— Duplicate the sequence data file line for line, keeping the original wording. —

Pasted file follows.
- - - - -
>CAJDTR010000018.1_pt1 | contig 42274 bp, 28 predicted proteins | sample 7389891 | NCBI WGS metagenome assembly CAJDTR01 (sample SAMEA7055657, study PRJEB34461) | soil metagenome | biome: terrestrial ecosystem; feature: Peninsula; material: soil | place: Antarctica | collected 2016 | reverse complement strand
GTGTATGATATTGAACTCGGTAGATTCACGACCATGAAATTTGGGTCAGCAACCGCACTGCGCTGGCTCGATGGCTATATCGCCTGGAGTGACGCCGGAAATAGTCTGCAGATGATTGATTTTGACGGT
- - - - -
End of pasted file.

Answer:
>CAJDTR010000018.1_pt1 | contig 42274 bp, 28 predicted proteins | sample 7389891 | NCBI WGS metagenome assembly CAJDTR01 (sample SAMEA7055657, study PRJEB34461) | soil metagenome | biome: terrestrial ecosystem; feature: Peninsula; material: soil | place: Antarctica | collected 2016 | reverse complement strand
GTGTATGATATTGAACTCGGTAGATTCACGACCATGAAATTTGGGTCAGCAACCGCACTGCGCTGGCTCGATGGCTATATCGCCTGGAGTGACGCCGGAAATAGTCTGCAGATGATTGATTTTGACGGT